As politicians talk more about faith, voters seem to want less
President Barack Obama at a White House Easter prayer breakfast in April.
April 27th, 2012
09:48 AM ET

As politicians talk more about faith, voters seem to want less

Editor's note: Listen to the CNN Radio broadcast about the debate: By Lisa Desjardins, CNN

Washington (CNN) – Is Washington a holy city? It might seem that way, with all the talk about religion and morality in the 2012 election.

But all that God talk may be rubbing voters the wrong way.

"It's getting ugly out there," said Tim King, an evangelical Christian who works for the progressive religious group Sojourners. "There are a lot of Christians who are using their faith as a political weapon, which it's never meant to be."

King, who calls himself "politically homeless," says that while both parties talk about faith and invoke Scripture, he and other young evangelicals he knows sense an undercurrent of political gamesmanship in all the religious talk.

CNN’s Belief Blog: The faith angles behind the biggest stories

"You don't get to win the argument because you have more Bible verses," he told CNN Radio. "You need to make the case about why your policies are good for everyone."

King is part of what looks like a national shift. In March, the Pew Forum for Religion and Public Life saw a first in its ten years of polling: the largest group of voters in its survey, 38%, said that politicians are talking about religion "too much" right now.

"In fact, we saw an all-time high number of people taking that view," said Greg Smith, one of the researchers who produced the Pew report.

The survey found that 30% of Americans think politicians talk "too little" about faith and that 25% said it's the "right amount."

Follow the CNN Belief Blog on Twitter

There is a political factor, with twice as many Democrats saying politicians talk too much about religion as Republicans. But both parties saw sharp increases in the number of voters who want to hear less about religion from politicians.

Religious talk played a big role in recent elections, with Barack Obama distancing himself form his longtime pastor in 2008 and George W. Bush benefitting from a surge in so-called values voters in 2004.

“I think morality is being talked about a lot more in 2012," said David Brody, chief political correspondent for the Christian Broadcasting Network.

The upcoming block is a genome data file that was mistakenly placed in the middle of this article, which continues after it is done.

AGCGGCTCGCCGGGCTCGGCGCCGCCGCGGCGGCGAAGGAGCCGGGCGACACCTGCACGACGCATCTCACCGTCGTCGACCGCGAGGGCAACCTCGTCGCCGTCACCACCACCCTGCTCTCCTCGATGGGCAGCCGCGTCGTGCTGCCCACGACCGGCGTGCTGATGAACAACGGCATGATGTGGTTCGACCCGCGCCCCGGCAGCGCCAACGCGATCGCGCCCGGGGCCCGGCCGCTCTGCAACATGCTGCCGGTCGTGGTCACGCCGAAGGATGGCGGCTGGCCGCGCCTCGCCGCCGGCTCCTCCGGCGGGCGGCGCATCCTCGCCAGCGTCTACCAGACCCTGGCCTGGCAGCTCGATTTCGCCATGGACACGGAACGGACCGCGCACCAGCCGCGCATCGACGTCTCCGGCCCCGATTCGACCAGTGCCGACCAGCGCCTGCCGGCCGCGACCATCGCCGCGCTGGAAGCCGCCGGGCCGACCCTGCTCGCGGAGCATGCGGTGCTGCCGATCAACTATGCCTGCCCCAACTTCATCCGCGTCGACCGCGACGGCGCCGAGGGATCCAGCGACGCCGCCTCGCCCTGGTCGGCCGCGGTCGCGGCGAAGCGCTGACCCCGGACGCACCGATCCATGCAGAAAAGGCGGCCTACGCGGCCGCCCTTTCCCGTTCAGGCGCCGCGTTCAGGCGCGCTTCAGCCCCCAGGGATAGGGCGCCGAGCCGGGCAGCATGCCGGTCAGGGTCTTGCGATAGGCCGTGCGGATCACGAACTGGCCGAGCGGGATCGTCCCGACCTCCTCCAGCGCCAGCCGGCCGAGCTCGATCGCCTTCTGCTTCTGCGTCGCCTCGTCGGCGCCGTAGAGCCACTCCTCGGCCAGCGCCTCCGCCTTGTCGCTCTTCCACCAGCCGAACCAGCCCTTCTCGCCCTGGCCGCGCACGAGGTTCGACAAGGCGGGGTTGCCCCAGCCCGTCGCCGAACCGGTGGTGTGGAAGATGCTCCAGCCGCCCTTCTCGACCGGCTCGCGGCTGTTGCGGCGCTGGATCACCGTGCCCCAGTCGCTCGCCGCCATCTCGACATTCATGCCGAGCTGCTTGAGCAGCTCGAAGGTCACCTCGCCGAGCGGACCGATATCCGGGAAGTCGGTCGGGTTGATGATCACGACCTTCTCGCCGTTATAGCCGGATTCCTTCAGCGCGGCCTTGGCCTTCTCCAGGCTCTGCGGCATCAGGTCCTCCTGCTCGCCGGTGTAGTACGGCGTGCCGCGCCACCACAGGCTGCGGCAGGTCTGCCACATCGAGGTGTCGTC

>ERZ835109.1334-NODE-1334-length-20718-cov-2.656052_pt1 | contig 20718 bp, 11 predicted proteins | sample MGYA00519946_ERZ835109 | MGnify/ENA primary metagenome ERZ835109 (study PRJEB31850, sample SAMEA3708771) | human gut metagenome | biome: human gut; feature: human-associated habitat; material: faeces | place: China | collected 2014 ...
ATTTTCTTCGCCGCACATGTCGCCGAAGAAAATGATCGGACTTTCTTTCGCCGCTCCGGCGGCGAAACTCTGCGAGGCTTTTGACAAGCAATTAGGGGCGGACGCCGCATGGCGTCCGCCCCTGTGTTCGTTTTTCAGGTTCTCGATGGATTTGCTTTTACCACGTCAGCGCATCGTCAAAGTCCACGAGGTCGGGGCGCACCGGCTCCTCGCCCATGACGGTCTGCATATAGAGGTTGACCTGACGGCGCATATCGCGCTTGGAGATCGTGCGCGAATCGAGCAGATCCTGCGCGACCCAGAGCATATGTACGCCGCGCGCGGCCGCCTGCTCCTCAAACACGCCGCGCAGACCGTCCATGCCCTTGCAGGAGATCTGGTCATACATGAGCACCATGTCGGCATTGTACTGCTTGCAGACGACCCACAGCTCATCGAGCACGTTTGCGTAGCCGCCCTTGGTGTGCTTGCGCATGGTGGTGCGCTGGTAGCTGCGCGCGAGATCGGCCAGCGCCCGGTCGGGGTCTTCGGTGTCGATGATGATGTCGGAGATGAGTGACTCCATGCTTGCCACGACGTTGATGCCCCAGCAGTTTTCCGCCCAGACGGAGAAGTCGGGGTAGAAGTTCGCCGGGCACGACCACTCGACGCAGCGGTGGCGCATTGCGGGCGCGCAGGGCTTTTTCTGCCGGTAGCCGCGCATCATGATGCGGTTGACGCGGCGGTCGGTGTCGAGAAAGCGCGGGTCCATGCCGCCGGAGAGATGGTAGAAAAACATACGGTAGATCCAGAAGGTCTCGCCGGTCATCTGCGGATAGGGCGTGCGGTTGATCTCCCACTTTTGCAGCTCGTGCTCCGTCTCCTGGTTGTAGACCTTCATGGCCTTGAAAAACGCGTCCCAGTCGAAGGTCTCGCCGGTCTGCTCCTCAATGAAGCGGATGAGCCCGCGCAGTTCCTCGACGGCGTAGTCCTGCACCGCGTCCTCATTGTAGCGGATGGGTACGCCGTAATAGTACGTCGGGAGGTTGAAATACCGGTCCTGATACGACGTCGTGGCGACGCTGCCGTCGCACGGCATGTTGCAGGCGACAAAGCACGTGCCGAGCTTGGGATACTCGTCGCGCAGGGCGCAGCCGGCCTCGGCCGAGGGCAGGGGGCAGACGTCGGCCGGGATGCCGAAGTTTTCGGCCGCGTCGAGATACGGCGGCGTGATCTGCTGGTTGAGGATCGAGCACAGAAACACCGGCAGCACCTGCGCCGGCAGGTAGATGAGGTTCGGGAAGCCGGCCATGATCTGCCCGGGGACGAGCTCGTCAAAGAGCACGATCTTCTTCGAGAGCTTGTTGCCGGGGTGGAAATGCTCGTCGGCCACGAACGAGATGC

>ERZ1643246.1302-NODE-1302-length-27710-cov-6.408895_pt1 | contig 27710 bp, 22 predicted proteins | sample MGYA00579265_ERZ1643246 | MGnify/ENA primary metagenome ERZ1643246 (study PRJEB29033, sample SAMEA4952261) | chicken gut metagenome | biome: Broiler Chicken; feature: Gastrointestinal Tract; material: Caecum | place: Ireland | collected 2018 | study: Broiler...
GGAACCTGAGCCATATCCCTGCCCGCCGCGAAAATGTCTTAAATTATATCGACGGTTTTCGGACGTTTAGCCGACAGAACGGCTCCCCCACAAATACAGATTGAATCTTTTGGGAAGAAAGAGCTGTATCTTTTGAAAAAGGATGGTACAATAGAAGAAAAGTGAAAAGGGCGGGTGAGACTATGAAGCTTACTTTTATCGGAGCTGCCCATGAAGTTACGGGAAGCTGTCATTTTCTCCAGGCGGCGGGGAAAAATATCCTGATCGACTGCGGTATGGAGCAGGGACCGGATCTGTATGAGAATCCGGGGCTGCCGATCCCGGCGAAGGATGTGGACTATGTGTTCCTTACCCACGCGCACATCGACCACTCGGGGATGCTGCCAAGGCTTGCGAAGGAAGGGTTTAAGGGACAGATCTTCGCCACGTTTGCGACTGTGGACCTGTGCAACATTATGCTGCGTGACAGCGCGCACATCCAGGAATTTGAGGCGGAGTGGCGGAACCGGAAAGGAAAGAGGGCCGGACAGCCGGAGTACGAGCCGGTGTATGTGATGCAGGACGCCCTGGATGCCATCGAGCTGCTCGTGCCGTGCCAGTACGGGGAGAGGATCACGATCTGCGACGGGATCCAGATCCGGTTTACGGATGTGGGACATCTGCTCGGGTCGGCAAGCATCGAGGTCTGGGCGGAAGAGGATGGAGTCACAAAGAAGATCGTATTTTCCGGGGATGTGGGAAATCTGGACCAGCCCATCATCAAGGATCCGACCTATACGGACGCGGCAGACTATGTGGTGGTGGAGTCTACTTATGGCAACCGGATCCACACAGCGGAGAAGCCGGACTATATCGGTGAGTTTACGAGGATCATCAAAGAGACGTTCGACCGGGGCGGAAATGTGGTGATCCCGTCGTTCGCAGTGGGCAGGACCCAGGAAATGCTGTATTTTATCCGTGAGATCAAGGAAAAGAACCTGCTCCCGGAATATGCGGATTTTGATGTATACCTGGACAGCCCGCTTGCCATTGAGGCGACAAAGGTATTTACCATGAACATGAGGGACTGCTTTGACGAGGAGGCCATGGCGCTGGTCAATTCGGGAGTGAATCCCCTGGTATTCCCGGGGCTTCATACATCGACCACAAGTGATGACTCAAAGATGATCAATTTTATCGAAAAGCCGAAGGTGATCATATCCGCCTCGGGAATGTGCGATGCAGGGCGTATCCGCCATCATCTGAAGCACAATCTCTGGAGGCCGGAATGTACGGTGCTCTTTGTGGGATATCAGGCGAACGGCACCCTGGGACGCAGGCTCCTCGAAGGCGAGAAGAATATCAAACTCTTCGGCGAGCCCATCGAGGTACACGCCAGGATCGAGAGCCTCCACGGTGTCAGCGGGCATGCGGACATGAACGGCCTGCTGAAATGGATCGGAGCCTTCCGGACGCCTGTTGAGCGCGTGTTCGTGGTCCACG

"Not necessarily religion, but now we've seen the budget cloaked in moral terms by Roman Catholic (Congressman) Paul Ryan and by Catholics who think he's wrong, on moral grounds," he said. "Immorality has been invoked a lot more in 2012."

Brody noted another possible factor, saying that many voters question the sincerity of how some candidates talk about faith.

"There are some (politicians) who are natural when they talk about faith," Brody said, "there are other politicians who may do it more for political purposes."

For now, it seems that the more politicians talk about religion, the more voters want them to stop such talk.

- CNN Belief Blog

Filed under: 2012 Election • Politics

soundoff (507 Responses)
  1. Numyorangay

    God is sick of God in politics. He's saying leave me the hell alone. They're all freaks.

    April 27, 2012 at 10:47 am |
    • danielwalldammit

      Probably tired of his obsessed fans.

      April 28, 2012 at 3:02 am |
  2. Jim

    I'm sick of the left and the right rying to claim some type of moral high ground when neither side actually has the fuller picture within their own partisan policies and approaches.

    April 27, 2012 at 10:44 am |
    • angeson

      My neighbor watches Fox news on his porch all day and all night. At the mail box yesterday he announced "Obama is screwing up America. I believe he hates white people because of slavery. I hope somebody assassinates him before he destroys us all." Ratcheting up all this hate for nothing. America isnt going to do anything for me and my brother no matter which elitist is in the big chair.

      April 27, 2012 at 10:50 am |
    • Jim


      The same type of hateful things are said and have been said about Republicans, Bush, Cheney, et all.

      Repubs want to kill the handicapped
      I hope Dick Cheney dies from his heart attack
      I hope Clarence Thomas eats lots of butter and fried chicken and dies from heart disease like many black men do

      Hate is certainly not partisan. Either not seeing the hate on your side by being blind or by being partisan is a problem for us all. I have no dog in this partisan fight (I'm neither a D or an R) and maybe it allows me to see and hear thehate more because I'm not limiting myself to Fox or MSNBC or the Huffington Post or some Brietbart site but the info is for all to see if people have eyes and hearts to see it.

      April 27, 2012 at 11:16 am |
  3. stanton


    April 27, 2012 at 10:44 am |
    • ewobi

      Tea Party is the Taliban? Then you must be part of the new Liberal Nazi SS.

      April 27, 2012 at 10:50 am |
    • Tom, Tom, the Piper's Son

      Moderate independent here and I agree with Stanton.

      April 27, 2012 at 10:59 am |
  4. ry290

    "There are a lot of Christians who are using their faith as a political weapon, which it's never meant to be."

    I thought that's why religion was created in the first place...

    April 27, 2012 at 10:43 am |
    • Beth

      Amen brother.

      April 27, 2012 at 10:51 am |
    • MonsterHead


      April 27, 2012 at 11:40 am |
  5. Nick

    I think its easy to judge others when you think your way of life is superior even if you make the same mistakes as everyone else. Keep religion out of politics. Religion is based on fear.. fear of hell.. fear of judgment.. Yes, I will quote Yoda.. "fear leads to anger.. anger leads to hate.. and hate leads to suffering".

    April 27, 2012 at 10:43 am |
  6. stacy100

    I only want less when the politician is faking it....(OBAMA). If someone is a Christian, their life will speak louder than their words. This article cracks me up....written by a non-christian.

    April 27, 2012 at 10:42 am |
    • Dan